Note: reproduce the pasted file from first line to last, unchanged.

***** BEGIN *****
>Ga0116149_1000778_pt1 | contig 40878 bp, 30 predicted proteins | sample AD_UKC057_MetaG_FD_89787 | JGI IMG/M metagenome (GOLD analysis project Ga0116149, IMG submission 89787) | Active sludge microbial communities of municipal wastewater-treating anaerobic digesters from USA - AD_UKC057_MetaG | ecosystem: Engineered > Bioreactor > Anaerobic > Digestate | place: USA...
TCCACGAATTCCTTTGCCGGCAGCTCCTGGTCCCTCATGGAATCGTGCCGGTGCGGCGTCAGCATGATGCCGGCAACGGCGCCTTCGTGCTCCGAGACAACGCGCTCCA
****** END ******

>Ga0116149_1000778_pt1 | contig 40878 bp, 30 predicted proteins | sample AD_UKC057_MetaG_FD_89787 | JGI IMG/M metagenome (GOLD analysis project Ga0116149, IMG submission 89787) | Active sludge microbial communities of municipal wastewater-treating anaerobic digesters from USA - AD_UKC057_MetaG | ecosystem: Engineered > Bioreactor > Anaerobic > Digestate | place: USA...
TCCACGAATTCCTTTGCCGGCAGCTCCTGGTCCCTCATGGAATCGTGCCGGTGCGGCGTCAGCATGATGCCGGCAACGGCGCCTTCGTGCTCCGAGACAACGCGCTCCA